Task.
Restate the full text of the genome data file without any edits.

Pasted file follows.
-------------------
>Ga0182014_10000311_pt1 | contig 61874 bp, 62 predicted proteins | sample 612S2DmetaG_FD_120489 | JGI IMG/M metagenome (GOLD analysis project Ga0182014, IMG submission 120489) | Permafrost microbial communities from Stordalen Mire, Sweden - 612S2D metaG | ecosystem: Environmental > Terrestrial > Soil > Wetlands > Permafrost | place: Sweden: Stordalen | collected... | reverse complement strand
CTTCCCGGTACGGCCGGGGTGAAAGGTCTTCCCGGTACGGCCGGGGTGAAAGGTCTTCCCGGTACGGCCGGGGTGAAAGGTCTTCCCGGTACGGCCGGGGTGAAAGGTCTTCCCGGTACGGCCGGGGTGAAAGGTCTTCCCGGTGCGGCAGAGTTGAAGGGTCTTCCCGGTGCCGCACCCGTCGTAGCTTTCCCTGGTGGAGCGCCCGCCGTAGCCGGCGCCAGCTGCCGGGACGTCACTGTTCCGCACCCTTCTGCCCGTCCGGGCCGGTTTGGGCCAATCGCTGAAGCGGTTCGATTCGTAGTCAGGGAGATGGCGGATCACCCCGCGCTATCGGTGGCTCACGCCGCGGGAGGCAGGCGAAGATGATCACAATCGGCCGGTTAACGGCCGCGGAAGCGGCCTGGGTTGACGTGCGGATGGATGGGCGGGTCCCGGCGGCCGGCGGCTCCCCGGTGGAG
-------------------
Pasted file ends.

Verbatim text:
>Ga0182014_10000311_pt1 | contig 61874 bp, 62 predicted proteins | sample 612S2DmetaG_FD_120489 | JGI IMG/M metagenome (GOLD analysis project Ga0182014, IMG submission 120489) | Permafrost microbial communities from Stordalen Mire, Sweden - 612S2D metaG | ecosystem: Environmental > Terrestrial > Soil > Wetlands > Permafrost | place: Sweden: Stordalen | collected... | reverse complement strand
CTTCCCGGTACGGCCGGGGTGAAAGGTCTTCCCGGTACGGCCGGGGTGAAAGGTCTTCCCGGTACGGCCGGGGTGAAAGGTCTTCCCGGTACGGCCGGGGTGAAAGGTCTTCCCGGTACGGCCGGGGTGAAAGGTCTTCCCGGTGCGGCAGAGTTGAAGGGTCTTCCCGGTGCCGCACCCGTCGTAGCTTTCCCTGGTGGAGCGCCCGCCGTAGCCGGCGCCAGCTGCCGGGACGTCACTGTTCCGCACCCTTCTGCCCGTCCGGGCCGGTTTGGGCCAATCGCTGAAGCGGTTCGATTCGTAGTCAGGGAGATGGCGGATCACCCCGCGCTATCGGTGGCTCACGCCGCGGGAGGCAGGCGAAGATGATCACAATCGGCCGGTTAACGGCCGCGGAAGCGGCCTGGGTTGACGTGCGGATGGATGGGCGGGTCCCGGCGGCCGGCGGCTCCCCGGTGGAG